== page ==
Chocolate Bliss

By Kelly Putter

It’s unquestionably a tall order to rank as one of the world’s number one flavours. You need to cut across cultural differences in palates, span continental preferences for successful market penetration and cover a vast swath of gastronomical territories to even position your flavour as a peak contender.

Or you could simply be chocolate — a flavour so iconic, so revered and so ubiquitous that it seems like it’s always been around, and it kind of has. Chocolate easily earns a top spot among the world’s most beloved flavours, especially in the diets of North Americans and Europeans. Not surprisingly, the Swiss, who are said to eat nine kilograms of the confection per person per year, are the world’s biggest chocolate consumers, followed by Germans, Irish and the Brits. So how do Canadians fare? We consume about 6.4 kilos of chocolate annually, an amount that equates to roughly 160 average-sized chocolate bars. That places us ninth globally for chocolate consumption, a quantity that rang in at about $2.5 billion US in sales in 2017, according to

Numbers aside, what is it about the sweet that so captivates our collective palate? History plays a critical role. The fact that we’ve been consuming cocoa, in one form or another, for more than 4,000 years conveys its enduring essence. As a result, chocolate’s lengthy life has cemented traditions learned from childhood, capturing our hearts, souls and taste buds, says Lori Eisenberger, a master chocolatier from Hamilton.

“I think it begins when we’re little with chocolate always being tied into our big celebrations: Easter, Christmas and Valentine’s Day,” says Eisenberger who owns and operates Beanermunky Chocolates in Dundas and Waterdown. “Our palate changes and we evolve from commercial milk chocolate to chocolate that is more adventurous, but it’s a part of our festive culture.”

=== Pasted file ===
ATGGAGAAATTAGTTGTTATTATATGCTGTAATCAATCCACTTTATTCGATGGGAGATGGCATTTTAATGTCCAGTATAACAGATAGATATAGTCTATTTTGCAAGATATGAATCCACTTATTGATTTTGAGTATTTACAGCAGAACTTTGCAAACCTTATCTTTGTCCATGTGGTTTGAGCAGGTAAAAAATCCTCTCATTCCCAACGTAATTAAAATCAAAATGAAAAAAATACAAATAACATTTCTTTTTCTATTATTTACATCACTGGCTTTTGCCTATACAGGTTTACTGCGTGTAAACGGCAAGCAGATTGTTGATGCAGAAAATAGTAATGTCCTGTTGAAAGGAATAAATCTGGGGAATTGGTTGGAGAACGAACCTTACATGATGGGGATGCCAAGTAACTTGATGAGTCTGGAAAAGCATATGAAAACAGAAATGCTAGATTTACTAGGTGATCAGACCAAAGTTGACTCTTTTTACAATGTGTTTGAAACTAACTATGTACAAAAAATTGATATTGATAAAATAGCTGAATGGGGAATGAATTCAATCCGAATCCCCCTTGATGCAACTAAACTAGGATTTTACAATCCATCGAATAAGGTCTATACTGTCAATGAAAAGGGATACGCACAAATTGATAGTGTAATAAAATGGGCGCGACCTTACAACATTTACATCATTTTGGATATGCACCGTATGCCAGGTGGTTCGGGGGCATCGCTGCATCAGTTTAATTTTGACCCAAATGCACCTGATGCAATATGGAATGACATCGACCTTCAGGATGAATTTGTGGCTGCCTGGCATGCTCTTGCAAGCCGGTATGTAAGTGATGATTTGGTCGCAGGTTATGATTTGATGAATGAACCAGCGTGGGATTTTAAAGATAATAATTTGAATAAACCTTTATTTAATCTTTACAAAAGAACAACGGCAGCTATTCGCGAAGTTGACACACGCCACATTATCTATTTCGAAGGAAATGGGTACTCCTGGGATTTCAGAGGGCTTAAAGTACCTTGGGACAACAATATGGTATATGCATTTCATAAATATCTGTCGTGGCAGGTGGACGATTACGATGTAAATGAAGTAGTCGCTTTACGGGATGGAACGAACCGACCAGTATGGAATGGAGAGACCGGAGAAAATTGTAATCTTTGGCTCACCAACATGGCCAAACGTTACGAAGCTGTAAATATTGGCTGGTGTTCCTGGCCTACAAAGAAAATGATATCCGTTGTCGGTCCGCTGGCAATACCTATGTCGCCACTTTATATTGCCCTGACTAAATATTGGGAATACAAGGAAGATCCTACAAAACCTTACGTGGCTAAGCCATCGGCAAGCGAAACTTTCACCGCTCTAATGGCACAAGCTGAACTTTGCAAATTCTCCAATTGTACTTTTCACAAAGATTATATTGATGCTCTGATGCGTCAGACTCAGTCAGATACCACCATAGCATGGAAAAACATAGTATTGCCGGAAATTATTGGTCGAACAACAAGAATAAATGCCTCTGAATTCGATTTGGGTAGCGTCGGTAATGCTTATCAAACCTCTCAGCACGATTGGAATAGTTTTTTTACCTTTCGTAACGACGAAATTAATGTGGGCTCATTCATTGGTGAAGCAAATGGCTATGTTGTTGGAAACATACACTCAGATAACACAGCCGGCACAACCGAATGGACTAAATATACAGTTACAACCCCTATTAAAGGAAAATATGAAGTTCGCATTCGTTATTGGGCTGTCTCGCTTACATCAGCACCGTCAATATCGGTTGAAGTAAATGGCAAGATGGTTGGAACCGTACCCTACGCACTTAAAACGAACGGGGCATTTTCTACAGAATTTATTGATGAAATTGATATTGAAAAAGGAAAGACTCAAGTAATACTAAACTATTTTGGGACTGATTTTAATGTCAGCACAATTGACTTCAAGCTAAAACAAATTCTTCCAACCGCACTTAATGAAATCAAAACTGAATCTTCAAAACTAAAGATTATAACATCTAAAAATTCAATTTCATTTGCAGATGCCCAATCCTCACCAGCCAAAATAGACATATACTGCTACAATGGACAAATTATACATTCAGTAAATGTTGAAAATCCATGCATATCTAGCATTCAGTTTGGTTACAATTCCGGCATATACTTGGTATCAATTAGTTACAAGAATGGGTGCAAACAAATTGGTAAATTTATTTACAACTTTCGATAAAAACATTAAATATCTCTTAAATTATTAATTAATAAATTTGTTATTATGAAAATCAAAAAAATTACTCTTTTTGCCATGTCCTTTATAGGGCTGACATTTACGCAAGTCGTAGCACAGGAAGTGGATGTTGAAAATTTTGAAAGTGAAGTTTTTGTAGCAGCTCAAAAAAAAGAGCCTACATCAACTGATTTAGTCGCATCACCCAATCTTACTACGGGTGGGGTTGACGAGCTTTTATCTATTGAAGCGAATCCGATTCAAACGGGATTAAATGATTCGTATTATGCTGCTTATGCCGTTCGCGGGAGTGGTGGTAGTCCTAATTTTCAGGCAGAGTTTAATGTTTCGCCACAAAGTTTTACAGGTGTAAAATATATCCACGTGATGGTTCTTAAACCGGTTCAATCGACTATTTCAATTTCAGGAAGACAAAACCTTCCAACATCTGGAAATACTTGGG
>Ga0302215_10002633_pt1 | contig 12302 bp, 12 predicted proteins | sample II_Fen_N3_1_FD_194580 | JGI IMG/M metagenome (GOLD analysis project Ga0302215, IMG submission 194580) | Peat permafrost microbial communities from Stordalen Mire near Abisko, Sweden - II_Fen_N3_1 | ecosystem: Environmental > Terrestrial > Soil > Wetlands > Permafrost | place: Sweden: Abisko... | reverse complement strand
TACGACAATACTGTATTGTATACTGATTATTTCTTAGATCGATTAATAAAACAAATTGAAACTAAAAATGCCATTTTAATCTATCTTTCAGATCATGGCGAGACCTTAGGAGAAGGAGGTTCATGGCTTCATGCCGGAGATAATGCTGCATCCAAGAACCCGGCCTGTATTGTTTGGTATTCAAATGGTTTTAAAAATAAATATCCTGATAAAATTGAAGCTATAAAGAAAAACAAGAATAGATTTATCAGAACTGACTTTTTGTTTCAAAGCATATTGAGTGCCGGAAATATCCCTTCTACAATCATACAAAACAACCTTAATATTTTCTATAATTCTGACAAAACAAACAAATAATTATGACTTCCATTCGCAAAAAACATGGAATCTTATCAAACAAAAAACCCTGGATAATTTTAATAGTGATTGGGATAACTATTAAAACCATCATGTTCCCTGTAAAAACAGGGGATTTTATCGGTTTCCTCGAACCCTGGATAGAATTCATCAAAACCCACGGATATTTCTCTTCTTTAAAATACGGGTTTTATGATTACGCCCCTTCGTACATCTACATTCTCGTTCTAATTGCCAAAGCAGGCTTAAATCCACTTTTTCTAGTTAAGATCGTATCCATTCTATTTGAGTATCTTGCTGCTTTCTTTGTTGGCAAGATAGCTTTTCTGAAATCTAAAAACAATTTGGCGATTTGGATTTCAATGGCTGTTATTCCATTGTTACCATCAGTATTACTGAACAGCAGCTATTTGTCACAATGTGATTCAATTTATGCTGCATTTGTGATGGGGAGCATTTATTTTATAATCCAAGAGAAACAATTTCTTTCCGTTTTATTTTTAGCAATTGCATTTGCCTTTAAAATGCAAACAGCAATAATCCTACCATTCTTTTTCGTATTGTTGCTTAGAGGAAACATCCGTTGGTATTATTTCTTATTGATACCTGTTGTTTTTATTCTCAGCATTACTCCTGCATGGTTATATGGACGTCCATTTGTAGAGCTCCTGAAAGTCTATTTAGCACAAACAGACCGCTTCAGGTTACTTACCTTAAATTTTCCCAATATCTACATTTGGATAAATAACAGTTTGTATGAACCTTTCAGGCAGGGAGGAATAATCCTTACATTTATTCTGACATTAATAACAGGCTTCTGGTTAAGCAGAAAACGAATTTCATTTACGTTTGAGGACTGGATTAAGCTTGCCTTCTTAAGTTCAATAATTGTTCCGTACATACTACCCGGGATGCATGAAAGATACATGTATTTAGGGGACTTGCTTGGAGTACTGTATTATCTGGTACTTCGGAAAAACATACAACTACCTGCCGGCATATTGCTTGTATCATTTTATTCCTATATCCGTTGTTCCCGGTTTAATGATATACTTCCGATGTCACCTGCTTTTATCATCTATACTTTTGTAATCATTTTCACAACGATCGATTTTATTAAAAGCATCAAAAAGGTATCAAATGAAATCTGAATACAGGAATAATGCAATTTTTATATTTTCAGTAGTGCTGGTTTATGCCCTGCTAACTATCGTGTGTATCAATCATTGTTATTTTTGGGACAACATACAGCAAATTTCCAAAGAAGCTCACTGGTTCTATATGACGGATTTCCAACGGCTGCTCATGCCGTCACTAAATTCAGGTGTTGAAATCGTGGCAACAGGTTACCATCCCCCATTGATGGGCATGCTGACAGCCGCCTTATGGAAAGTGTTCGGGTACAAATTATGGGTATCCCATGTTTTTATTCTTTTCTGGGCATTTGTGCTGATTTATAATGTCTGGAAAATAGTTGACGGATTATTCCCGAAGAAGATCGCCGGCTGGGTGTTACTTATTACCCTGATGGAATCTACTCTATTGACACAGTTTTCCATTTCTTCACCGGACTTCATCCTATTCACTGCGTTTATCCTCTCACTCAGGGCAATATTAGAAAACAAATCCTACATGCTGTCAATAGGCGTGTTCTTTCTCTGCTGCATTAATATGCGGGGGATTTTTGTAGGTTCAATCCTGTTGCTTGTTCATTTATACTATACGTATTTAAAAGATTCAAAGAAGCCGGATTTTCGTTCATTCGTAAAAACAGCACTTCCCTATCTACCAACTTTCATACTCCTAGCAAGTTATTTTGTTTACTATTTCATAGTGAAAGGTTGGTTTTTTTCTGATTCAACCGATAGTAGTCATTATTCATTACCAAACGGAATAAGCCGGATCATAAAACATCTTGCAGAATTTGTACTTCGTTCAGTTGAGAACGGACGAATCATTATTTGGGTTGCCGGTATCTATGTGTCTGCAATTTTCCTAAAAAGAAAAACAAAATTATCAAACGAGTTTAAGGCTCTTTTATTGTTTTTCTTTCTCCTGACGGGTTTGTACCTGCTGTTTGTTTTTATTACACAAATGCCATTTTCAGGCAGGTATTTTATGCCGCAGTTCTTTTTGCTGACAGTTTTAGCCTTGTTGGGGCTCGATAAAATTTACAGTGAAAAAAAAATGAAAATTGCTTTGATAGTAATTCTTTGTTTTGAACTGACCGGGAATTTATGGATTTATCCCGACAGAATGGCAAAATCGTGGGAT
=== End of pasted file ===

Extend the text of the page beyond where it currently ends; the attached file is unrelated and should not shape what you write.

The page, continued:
The word chocolate comes from the Aztec word xocoatl, which described a bitter drink made from cocoa beans. Once valued and used as currency, cocoa beans were thought to have divine powers so they were commonly used during birth, death and marriage ceremonies. According to The Chocolate Connoisseur, Aztecs who were slated to die in sacrificial rituals were given a chunk of chocolate to lift their mood during dance ceremonies that preceded their execution. The Spanish brought cocoa beans back to Europe after discovering the Americas around 1500 and that led to sweetened cocoa. This would become a popular drink, largely for Europe’s ruling classes. In the early 1800s, the Dutch figured out a way to transform the beans into powder, a process known as Dutch cocoa that eventually led to the creation of solid chocolate.

While much of the world celebrates life’s pleasures with chocolate, there are some areas where that isn’t so. In China, for instance, high-quality chocolate is just beginning to take hold, while the Japanese are big fans of white chocolate, says Eisenberger. Sadly, in Africa, where much of our cocoa is grown and harvested, many natives have never tasted chocolate as we know it. Eisenberger points to what she calls its bitter history, a time when slaves and unsustainable farming practices were commonly employed in the production of chocolate, though, she adds, much improvement has been made on those fronts.